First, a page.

Last week, the Royal Irish Academy commemorated the 250th anniversary of the birth of Maria Edgeworth, one of the academy’s first honorary female members, and a prolific novelist and essayist who some claim was Ireland’s first important woman writer. The event, Women Writing Ireland, which precedes a two-day conference being held in Trinity’s Long Room Hub, attracted attendees from across the globe, including delegates from the UK, the US and Japan. Despite the splendour of the venue, the room was surprisingly relaxed, with attendees introducing themselves to one another and immediately engaging in animated conversation underneath the chandeliers that glimmered over head.
The event began with an engaging talk from Claire Connolly, a member of the Royal Irish Academy and a lecturer of English in University College Cork. Connolly spoke of Edgeworth’s successful literary career and her struggles against the criticism of both the realism of her work and her gender, two issues that often intertwined. Yet Edgeworth cared little for the criticism of her work and, Connolly emphasised, seems instead to have followed the advice of her friend, the author Anna Leticia Barbauld: “Write on, shine out and defy them.”
What followed was a lively panel discussion led by Prof Margaret Kelleher, the Chair of Anglo-Irish Literature and Drama in UCD. The speakers included some of Ireland’s most accomplished and talented women writers, from Eiléan Ní Chuillenáin and Éilís Ní Dhuibhne, to Marina Carr and Claire Kilroy. Carr, Ní Dhuibhne and Kilroy began by reading extracts from across Edgeworth’s illustrious career, each causing eruptions of laughter from the audience. The panellists noted the irresistible humour and comedy that pervades Edgeworth’s work, including her private letters, while Kilroy pointed to the almost elemental energy which emanates from her narration and dialogue. Demonstrating Edgeworth’s influence on her career, Ní Chuillenáin treated the crowd with a reading of one of her own poems, which focused on Edgeworth’s involvement in Famine relief in the later years of her life.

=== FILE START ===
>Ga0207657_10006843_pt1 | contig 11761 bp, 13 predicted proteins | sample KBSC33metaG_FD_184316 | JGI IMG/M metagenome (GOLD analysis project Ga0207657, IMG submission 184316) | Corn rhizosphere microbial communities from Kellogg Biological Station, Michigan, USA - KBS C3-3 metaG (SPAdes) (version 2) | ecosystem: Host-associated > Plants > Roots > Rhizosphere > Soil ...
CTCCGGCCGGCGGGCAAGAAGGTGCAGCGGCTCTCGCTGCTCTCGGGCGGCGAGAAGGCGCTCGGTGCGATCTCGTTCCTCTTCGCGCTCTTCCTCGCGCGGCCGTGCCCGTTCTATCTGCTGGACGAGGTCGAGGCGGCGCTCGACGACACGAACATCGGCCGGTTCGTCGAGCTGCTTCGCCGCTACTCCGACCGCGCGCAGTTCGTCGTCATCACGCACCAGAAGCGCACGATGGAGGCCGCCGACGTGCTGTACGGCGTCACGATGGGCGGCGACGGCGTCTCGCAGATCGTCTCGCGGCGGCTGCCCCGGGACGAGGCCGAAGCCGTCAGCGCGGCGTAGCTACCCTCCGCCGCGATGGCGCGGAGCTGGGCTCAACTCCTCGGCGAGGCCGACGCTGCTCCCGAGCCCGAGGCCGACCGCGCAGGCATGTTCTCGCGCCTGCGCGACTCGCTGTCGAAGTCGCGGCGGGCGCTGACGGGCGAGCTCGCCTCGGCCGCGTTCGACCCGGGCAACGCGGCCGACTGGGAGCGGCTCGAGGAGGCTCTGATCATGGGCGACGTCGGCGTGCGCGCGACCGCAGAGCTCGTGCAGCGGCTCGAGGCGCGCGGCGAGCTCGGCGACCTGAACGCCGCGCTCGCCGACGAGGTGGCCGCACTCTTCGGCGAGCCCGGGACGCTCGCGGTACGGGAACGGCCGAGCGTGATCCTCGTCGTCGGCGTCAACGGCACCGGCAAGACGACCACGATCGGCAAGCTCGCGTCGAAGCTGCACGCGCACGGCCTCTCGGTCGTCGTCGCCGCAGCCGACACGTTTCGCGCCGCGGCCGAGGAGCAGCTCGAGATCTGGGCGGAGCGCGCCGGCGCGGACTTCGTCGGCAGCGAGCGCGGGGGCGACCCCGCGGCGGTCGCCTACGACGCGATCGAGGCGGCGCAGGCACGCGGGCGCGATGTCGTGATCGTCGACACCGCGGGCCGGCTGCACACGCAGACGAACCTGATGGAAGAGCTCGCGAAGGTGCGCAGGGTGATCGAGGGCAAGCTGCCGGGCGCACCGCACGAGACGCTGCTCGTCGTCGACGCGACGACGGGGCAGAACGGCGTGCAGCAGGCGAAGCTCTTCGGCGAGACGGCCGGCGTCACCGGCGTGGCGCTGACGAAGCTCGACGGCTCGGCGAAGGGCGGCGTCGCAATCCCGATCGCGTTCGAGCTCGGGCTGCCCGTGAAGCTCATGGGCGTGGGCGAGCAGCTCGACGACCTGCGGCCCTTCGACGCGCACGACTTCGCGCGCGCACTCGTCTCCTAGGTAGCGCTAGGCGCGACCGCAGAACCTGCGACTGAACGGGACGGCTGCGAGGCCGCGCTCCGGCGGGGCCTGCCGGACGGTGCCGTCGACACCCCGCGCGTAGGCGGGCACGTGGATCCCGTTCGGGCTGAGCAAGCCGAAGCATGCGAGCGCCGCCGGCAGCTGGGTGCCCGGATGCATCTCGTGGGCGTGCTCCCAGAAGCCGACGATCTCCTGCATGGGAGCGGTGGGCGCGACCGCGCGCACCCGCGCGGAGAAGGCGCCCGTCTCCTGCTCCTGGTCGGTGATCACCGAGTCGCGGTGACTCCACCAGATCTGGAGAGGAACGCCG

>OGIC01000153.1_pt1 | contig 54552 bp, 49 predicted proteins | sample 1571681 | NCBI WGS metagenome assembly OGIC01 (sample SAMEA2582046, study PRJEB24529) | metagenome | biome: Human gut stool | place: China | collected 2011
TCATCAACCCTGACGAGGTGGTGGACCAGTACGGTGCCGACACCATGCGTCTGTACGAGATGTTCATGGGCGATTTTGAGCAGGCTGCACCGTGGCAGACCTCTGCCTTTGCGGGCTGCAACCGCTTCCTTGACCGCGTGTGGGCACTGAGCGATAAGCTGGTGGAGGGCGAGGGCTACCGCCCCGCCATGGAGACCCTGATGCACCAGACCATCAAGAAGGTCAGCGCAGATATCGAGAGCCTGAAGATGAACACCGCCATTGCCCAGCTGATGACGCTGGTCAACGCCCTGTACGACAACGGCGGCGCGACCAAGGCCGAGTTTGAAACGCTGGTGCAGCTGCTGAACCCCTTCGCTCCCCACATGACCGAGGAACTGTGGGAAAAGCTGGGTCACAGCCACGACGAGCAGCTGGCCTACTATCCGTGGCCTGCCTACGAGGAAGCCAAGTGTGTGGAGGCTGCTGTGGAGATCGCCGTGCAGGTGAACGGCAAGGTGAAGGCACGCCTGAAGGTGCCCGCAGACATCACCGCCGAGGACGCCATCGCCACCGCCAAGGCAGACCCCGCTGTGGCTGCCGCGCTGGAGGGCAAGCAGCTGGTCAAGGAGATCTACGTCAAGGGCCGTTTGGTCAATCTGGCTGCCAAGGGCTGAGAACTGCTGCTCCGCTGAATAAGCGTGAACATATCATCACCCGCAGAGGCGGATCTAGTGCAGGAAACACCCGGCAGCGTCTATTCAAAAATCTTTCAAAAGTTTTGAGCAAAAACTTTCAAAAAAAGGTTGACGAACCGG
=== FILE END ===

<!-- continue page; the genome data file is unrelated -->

Questions of Edgeworth’s position as a female writer, and the criticism that her work often garnered, were put to the panel. Ní Dhuibhne and Ní Chuilleanáin both spoke of the restrictions they themselves face, as women writers and as Irish writers, and emphasised the difficulty of navigating the expectations that these labels create. Carr argued that labels such as these are far stronger in Ireland and that it was “great to get off the island”. She confessed that she often prefers to dissolve into anonymity in cities like London, where “no one cares about biography” and the focus is entirely on your work.
As the discussion moved to criticism, the writers’ opinions seemed to mirror that of Edgeworth’s own. Both Kilroy and Ní Dhuibhne insisted they pay little attention to what is said of their work. “It’s between you and the page”, Kilroy stressed. Ní Dhuibhne believed that writers as a species are very thin skinned, but as her career has developed, she no longer writes for acknowledgment but rather for the joy of the writing experience itself.
As the animated discussion wound to a close, Kelleher believed it important to cap off the event with Edgeworth’s own voice and asked Ní Dhuibhne to read an extract from Edgeworth’s final novel, Helen. As Ní Dhuibhne read, she often had to stifle her own laughter and her reading reiterated to the attendees the humour, energy and, as Kilroy had previously noted, “the genius” of Edgeworth.